“Hey,” he whispered. “You’re awake.”

“I think so, yes,” Lena whispered in return, not wanting to risk waking Sarah just yet. “Why are you on the floor?”

“I figured someone should give you some space.” He half smiled, rubbing his eyes. “Even your mother couldn’t pry Sarah away from you. She said she won’t go anywhere until she sees you awake.”

Lena groaned, breathing through her body’s discomfort, but still not daring to move too much as to not disturb her little sister. “How long have I been home?”

“Two days.” Eldric gave her hand a squeeze then let go and stood with a quiet grunt. “Madeline said you weren’t very lucid on the way here as well. She was here for quite some time, but thankfully she’s a lot more intimidated by your mother than Sarah. She was advised to go home and rest.”

Lena couldn’t help a weak chuckle. She knew full well what that sort of advice sounded like coming from her mother. “Good. I don’t think she’s been doing much of that since it happened.”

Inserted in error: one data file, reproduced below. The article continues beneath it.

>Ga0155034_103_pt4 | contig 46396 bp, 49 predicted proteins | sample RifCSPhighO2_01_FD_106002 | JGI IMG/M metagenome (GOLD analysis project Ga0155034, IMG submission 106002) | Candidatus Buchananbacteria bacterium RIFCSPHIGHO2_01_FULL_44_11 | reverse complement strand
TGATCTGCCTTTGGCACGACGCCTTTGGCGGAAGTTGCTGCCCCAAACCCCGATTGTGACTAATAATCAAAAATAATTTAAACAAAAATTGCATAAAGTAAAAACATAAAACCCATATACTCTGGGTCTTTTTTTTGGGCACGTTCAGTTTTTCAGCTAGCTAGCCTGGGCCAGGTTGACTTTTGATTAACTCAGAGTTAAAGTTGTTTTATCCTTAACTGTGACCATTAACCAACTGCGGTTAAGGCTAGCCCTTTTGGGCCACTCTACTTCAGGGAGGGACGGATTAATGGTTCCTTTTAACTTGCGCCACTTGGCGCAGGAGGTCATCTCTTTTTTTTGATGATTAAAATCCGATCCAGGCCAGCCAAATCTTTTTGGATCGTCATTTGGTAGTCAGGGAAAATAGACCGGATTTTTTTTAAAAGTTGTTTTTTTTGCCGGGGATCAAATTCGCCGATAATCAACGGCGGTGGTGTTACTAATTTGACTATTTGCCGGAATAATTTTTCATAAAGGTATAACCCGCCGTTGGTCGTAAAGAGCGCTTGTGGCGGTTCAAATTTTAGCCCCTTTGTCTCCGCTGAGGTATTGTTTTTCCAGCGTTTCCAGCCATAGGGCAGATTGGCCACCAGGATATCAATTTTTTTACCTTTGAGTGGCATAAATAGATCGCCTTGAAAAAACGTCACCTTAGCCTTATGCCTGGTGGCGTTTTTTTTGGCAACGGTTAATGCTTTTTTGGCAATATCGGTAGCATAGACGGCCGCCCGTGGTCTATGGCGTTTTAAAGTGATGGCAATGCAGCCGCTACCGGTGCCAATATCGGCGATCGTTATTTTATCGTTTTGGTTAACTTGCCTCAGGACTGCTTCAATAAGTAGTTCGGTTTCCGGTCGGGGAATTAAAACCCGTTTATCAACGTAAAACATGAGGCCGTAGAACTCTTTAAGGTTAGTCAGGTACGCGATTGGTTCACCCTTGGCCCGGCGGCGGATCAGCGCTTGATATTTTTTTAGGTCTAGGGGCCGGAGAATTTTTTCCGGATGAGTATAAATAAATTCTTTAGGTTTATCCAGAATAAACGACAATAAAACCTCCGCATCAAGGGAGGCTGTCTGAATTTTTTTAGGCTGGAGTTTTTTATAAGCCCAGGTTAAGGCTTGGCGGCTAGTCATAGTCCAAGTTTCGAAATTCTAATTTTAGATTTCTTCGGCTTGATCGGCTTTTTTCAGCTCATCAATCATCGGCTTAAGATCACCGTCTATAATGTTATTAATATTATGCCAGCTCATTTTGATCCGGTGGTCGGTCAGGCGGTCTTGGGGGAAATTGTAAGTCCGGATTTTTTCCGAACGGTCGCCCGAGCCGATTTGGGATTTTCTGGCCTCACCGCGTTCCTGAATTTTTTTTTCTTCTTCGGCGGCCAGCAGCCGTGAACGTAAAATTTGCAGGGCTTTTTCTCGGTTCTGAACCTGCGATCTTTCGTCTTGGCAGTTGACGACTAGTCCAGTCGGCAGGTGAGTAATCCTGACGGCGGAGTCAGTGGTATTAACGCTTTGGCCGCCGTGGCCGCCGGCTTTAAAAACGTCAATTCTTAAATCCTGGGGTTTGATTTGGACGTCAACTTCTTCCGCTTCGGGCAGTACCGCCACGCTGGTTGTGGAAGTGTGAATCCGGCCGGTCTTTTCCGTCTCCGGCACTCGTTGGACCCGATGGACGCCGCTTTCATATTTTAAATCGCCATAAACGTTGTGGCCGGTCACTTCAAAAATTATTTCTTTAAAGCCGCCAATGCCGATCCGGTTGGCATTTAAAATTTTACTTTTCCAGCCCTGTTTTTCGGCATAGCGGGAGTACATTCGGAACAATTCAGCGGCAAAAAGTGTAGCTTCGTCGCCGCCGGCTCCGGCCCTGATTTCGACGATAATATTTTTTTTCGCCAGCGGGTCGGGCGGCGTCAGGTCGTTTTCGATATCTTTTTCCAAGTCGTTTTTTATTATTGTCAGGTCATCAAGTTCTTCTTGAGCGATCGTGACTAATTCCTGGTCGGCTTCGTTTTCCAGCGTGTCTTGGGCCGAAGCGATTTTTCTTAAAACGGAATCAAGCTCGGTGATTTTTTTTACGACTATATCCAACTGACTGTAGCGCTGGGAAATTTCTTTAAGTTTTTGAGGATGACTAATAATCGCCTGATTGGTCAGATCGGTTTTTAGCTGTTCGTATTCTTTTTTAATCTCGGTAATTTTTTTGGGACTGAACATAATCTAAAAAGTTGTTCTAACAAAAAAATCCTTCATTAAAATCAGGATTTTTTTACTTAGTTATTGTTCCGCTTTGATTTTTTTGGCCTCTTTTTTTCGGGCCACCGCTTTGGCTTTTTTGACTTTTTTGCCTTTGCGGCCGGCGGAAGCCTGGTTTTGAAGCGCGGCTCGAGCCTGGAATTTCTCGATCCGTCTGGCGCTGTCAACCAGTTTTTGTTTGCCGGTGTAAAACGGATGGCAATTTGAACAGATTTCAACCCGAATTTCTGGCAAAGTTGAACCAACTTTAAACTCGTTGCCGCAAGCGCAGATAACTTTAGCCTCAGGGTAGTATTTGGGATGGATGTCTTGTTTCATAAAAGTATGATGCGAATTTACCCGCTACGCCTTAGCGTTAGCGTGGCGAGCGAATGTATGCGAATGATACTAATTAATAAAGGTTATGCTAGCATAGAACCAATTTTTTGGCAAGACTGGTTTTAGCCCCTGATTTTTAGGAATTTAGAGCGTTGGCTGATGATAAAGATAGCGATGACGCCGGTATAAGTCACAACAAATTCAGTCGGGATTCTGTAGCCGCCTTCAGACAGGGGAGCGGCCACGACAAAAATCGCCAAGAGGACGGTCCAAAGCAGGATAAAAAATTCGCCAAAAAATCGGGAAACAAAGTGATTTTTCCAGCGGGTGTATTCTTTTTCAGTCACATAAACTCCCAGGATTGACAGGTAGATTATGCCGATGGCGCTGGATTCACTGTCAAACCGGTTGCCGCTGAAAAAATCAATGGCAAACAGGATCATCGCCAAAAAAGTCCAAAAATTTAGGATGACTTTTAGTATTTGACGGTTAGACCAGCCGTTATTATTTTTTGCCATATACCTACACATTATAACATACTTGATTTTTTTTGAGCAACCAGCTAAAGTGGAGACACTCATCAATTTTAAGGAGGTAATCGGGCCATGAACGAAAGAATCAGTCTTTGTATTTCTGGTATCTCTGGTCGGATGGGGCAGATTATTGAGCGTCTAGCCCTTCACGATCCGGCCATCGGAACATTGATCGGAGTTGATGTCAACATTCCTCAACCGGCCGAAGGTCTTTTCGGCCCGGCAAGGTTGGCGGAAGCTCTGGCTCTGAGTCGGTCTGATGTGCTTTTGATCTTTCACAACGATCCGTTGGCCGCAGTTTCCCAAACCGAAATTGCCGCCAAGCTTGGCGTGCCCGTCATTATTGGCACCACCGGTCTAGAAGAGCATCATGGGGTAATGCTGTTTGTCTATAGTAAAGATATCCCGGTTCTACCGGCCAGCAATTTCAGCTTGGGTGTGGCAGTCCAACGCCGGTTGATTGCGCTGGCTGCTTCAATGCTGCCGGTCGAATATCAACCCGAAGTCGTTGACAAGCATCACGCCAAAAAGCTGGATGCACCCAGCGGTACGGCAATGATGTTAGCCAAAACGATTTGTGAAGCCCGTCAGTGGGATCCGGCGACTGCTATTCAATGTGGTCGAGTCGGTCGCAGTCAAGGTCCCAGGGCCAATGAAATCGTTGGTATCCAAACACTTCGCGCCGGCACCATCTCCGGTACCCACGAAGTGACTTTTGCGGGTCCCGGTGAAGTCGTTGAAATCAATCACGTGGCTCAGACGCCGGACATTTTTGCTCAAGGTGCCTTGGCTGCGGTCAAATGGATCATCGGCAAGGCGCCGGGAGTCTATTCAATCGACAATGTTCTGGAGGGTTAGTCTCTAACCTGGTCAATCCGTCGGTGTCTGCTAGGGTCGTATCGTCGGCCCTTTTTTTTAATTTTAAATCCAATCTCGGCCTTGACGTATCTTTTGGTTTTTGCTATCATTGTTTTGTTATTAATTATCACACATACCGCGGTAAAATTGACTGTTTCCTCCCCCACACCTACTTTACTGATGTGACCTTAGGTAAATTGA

“I don’t think anyone has,” Eldric said.

Lena grimaced. She’d tried not to think about it if she could. She tried not to picture her sisters, or her parents, or Eldric. It was easier to think that as long as they couldn’t see the state she’d gotten herself in, the reality of it all wouldn’t cut as deeply.

“It wasn’t your fault,” Eldric reassured, accurately interpreting her silence.

Lena merely shook her head. This could have been avoided if she’d stuck to the initial plan to leave without ever setting foot in that village. No matter what arguments Madeline had made, it was her decision and it cost her. It was still costing her.